Hampshire Supreme Court has ruled that fuel tax money collected in the
state cannot be used for commuter rail projects, according to court documents.
was part of a case involving a commuter rail project the state is building
in the Nashua area. The Nashua Regional Planning Commission is partnering
with the New Hampshire Department of Transportation and the city of Nashua
to develop the project, which would carry commuters from Nashua to Boston
via Lowell, MA.
would extend the Massachusetts Bay Transit Authority commuter service that
now terminates in Lowell.
to The Associated Press, supporters of the rail project had contended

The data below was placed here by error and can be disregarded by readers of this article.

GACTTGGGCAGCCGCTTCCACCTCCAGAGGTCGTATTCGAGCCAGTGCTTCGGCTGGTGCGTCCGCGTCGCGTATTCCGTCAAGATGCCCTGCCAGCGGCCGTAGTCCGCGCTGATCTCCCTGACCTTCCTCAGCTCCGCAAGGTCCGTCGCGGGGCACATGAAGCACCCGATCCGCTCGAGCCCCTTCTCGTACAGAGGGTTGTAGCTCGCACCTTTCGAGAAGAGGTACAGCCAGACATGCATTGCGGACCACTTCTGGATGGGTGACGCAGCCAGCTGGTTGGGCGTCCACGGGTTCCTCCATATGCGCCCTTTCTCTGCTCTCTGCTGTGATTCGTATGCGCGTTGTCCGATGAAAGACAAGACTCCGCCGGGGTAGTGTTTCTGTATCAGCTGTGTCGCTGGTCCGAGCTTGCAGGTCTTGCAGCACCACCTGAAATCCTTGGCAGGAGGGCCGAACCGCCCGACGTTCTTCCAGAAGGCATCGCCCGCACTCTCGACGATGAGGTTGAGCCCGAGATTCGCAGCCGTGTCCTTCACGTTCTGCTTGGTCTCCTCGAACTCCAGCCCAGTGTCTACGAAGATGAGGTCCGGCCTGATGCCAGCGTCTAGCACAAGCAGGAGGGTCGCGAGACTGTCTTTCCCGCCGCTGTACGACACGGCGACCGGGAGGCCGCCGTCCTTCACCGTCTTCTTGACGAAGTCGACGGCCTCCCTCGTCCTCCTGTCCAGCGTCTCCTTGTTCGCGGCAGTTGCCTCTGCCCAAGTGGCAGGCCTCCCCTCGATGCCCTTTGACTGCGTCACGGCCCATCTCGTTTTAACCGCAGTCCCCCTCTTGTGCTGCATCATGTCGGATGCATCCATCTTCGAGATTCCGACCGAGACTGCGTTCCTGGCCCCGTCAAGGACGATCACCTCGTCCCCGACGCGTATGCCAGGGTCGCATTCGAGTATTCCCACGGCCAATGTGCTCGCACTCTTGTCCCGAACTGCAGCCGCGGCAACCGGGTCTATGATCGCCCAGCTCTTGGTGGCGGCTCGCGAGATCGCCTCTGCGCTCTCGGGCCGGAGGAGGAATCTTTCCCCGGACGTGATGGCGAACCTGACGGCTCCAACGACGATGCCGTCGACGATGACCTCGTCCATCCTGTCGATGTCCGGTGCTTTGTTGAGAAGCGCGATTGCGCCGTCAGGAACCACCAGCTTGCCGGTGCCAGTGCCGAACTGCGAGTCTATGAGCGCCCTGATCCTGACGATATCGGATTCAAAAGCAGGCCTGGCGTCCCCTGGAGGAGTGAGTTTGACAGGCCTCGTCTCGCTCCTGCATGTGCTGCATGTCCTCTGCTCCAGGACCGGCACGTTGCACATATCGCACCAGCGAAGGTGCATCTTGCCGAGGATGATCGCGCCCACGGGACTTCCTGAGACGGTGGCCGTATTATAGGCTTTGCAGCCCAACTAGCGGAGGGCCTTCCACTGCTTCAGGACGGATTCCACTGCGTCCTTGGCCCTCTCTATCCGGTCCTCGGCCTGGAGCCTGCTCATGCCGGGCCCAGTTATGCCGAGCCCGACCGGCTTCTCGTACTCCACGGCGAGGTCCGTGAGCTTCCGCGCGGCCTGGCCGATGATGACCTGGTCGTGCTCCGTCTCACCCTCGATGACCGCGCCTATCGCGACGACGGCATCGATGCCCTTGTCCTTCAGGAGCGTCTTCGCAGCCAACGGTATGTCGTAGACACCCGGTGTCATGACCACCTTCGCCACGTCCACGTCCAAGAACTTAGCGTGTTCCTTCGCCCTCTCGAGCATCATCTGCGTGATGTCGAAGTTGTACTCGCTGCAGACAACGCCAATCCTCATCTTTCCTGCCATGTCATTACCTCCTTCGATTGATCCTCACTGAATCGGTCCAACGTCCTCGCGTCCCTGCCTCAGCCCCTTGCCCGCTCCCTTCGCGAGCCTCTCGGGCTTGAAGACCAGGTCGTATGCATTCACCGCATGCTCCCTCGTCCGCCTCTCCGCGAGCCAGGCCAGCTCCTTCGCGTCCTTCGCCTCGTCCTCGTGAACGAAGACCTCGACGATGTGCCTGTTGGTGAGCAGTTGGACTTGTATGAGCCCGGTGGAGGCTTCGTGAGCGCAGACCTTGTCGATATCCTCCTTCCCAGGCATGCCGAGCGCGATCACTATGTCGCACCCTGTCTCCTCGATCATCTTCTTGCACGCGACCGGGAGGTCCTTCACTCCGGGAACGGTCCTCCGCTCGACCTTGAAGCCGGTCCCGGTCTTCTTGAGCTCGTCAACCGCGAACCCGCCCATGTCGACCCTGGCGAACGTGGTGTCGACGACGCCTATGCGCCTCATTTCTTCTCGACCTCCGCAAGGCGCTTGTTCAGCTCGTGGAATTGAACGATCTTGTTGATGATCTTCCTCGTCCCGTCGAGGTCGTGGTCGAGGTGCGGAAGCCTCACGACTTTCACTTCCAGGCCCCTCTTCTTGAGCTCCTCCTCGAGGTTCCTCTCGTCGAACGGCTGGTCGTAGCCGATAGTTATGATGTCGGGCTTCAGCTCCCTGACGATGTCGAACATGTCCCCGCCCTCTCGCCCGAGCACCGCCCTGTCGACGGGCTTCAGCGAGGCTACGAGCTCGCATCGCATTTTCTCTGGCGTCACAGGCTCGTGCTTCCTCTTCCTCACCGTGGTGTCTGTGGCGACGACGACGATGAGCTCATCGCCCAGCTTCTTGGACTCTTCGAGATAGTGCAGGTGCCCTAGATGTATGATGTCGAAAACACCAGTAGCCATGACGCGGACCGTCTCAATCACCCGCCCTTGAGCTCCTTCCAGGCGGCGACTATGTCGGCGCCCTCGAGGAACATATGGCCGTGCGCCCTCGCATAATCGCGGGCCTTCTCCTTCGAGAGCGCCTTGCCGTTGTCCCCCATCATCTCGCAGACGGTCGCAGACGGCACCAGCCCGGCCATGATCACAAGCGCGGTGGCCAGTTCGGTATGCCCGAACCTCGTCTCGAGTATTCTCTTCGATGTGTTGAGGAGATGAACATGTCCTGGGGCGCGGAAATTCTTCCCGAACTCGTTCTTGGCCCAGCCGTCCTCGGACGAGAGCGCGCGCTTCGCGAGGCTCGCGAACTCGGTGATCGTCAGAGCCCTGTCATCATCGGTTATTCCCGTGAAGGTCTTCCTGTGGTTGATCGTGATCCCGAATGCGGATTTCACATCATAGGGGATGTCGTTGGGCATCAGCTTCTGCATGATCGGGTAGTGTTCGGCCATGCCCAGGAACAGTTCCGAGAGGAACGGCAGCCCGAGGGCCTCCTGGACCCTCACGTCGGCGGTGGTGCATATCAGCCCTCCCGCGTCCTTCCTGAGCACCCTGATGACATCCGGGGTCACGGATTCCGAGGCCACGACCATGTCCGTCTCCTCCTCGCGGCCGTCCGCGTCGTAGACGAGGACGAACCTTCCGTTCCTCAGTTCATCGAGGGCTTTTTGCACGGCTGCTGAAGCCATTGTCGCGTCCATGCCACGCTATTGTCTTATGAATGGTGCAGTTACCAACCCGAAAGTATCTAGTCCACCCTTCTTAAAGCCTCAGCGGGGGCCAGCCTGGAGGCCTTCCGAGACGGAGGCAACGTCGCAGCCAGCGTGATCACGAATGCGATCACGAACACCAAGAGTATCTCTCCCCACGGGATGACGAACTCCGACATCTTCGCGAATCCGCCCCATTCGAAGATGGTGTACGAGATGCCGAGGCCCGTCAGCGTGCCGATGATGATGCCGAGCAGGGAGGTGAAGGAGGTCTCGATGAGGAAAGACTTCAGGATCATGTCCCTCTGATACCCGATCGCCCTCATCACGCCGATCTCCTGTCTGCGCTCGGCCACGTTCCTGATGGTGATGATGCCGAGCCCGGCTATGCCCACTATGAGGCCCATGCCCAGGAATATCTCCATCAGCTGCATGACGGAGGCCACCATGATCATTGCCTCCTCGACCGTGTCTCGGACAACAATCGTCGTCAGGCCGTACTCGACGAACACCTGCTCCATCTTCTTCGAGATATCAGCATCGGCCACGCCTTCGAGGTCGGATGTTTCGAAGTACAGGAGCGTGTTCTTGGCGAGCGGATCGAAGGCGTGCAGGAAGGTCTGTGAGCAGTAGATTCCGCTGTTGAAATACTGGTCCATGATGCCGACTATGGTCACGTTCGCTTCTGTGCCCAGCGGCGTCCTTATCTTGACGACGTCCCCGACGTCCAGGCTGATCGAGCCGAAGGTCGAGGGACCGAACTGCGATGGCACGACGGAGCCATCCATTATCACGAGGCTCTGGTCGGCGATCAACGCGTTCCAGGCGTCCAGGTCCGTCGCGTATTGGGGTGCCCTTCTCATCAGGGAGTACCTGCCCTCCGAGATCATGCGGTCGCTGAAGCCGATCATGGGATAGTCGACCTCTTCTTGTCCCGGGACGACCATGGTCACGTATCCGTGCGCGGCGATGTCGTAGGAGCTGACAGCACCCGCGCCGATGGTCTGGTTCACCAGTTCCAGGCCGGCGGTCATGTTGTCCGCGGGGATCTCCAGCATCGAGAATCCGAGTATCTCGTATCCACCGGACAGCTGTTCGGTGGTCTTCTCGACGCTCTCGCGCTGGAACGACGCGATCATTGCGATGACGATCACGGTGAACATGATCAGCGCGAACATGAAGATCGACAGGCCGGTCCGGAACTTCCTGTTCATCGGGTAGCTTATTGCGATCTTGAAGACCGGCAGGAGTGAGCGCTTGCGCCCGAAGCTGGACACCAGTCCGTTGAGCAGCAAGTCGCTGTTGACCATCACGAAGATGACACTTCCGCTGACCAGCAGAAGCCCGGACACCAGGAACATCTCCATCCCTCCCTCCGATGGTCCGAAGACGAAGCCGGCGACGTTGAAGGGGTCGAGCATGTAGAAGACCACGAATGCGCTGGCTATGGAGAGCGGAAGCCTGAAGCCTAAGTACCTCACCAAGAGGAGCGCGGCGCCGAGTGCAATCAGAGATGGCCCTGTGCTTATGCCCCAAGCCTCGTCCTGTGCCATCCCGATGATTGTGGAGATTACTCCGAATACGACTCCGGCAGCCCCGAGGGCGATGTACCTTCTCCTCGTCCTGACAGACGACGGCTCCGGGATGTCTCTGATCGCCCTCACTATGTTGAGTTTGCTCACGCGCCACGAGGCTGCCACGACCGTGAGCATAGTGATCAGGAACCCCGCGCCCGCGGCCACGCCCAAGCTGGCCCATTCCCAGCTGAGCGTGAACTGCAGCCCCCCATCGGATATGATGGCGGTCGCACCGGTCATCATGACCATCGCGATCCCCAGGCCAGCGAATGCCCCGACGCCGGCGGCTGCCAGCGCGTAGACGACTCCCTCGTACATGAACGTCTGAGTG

that railroads were a form of public highway, and therefore the state could
use highway funds to aid construction of the project.
Hampshire Motor Transport Association sued to prevent the use of highway
funds, and the court agreed.
In an April
19 decision, the court said that documents and evidence in the case that
the state’s laws were intended “to prevent motor vehicle fees and taxes
from being siphoned away from highway uses.”
It is clear,
the court said, that the purpose of Article 6 of the state’s Constitution “was
to protect funds raised from fees associated with automobile ownership
and use from being diverted to purposes not directly benefiting those who
paid the fees.”